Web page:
BOWLING GREEN - When a three-story building in downtown North Baltimore became so run down that inspectors feared it would fall down back in 2001, Wood County health officials decided to find a way to eliminate similar health and safety hazards.
With funding from the cities, villages, and townships in the county, the health department created a demolition program for condemned buildings that's considered one-of-a-kind in the state. Most of the 15 or so buildings that have come down since have been targeted because of complaints the health department has received from neighbors.
"We don't like telling neighboring property owners that we can't do anything about it," said Brad Espen, acting health commissioner. "We obviously have to be very careful when we proceed with something like this, but it's proven to be a good program."
To get the authority to tear down a privately owned structure, the county must first order the property owner to make the repairs. If that doesn't work, they have to have the structure condemned, hold an administrative hearing where the property owner is invited, then get bids for demolition and approval from the board of health to move forward.
Last month, the board of health gave final approval to demolition plans for five properties, including a former commercial building in Milton Center that a contractor began tearing down yesterday; a house on King Road near Haskins, and three houses in the Perrysburg Heights neighborhood in Perrysburg Township.
Anita Serda, president of the Perrysburg Heights Community Association, said the organization has been trying for years to get something done about those eyesores and others.
"For us, the issue obviously is the safety of the kids and the community," Ms. Serda said. "Some of these places have been condemned. Some are partially torn down. There are others that have caught fire. They have broken out windows, overgrown grass; then people dump trash on the properties."
She said the health department's involvement is welcome relief.
"I think it's going to be very uplifting for the community because the individuals who have lived next to these homes have been fighting for years for this," she said.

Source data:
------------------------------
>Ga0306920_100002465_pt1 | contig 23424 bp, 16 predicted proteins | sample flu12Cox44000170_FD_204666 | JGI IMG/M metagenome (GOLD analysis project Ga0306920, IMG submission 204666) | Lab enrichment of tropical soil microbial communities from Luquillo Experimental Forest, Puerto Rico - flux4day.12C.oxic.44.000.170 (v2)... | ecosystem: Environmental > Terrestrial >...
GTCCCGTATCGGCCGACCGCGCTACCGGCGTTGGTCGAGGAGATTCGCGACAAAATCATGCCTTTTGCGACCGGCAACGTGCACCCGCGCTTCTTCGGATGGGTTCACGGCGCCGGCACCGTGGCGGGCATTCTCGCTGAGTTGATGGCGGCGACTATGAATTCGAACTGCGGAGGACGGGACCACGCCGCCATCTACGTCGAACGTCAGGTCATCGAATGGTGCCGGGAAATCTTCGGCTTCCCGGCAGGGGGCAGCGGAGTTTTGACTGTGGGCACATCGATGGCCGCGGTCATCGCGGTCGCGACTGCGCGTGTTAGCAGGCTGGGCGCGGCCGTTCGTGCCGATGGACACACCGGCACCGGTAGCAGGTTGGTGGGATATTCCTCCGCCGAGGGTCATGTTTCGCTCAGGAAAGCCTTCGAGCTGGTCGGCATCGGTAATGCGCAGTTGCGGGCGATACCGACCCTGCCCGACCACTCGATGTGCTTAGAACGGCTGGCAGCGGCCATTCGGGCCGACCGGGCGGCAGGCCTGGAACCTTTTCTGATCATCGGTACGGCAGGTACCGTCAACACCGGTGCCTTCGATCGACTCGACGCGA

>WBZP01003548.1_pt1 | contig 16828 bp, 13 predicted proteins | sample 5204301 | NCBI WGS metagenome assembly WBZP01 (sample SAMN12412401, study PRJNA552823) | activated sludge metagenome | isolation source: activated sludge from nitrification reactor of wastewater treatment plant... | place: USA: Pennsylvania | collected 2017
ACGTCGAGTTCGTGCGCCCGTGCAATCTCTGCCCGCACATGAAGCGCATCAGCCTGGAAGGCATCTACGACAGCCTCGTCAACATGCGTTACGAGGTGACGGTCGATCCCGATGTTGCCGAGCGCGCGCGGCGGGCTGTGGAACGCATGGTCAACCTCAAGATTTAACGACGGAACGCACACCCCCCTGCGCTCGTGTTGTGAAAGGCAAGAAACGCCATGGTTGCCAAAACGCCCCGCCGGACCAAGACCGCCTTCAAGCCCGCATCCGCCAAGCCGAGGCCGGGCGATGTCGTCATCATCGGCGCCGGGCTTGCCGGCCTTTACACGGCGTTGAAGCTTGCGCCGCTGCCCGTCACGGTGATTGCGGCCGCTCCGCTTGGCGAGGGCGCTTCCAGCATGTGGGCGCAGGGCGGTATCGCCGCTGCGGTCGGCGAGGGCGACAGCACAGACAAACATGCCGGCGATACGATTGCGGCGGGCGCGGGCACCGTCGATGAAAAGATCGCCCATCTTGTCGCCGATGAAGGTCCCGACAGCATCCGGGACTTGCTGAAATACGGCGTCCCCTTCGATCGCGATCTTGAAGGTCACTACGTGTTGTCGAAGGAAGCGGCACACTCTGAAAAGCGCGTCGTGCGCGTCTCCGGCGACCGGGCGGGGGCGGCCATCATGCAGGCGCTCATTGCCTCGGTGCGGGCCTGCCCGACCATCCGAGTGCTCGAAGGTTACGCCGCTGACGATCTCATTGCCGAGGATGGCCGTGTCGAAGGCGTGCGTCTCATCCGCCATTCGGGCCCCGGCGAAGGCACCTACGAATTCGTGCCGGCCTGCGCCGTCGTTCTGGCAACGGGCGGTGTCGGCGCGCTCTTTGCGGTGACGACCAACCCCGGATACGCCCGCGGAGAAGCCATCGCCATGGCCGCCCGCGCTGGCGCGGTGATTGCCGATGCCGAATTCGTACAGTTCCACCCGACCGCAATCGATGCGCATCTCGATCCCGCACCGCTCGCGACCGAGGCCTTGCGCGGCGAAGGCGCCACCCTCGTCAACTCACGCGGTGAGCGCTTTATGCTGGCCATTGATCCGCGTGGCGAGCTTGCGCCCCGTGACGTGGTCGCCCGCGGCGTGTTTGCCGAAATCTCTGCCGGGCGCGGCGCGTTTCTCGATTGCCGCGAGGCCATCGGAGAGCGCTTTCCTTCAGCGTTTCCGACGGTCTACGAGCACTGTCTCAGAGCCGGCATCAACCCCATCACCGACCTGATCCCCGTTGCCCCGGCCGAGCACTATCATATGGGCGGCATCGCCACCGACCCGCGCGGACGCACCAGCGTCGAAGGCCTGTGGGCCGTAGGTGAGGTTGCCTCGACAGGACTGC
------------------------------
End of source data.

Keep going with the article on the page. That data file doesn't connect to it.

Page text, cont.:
Milton Center Mayor Albert Torres, Jr., said the same about the condemned building in his western Wood County village.
"We were afraid someone was going to get hurt," he said. "We're just lucky no kid set fire to it."
Mr. Espen said safety is the biggest impetus for the demolition program.
"If you have a vacant structure, it's attractive to children. It's attractive to vermin too," he said. "There are many reasons to tear them down."
Funding for the program, which has ranged from $10,000 to $30,000 a year, comes out of property tax collections paid to townships and municipalities.
Mr. Espen said demolition costs average $6,000 to $7,000 per structure, and the health department tries to get help from townships and municipalities where the buildings are located. Some have donated the use of a backhoe or dump truck, for example. The health department also has gotten the fire school held each year at Bowling Green State University to burn down some of the condemned buildings.
Mr. Espen said he's gotten inquiries about the program from county health departments across the state, but he's unaware of any that have been able to duplicate it. He said most tell him they can't get other local and county agencies to get on board.
"It's all of us working together that has made this program successful," he said, referring to the budget commission, prosecutor, building inspection department, and local officials. "If we weren't working together, the program wouldn't be there. If we didn't have the funding, it wouldn't exist."
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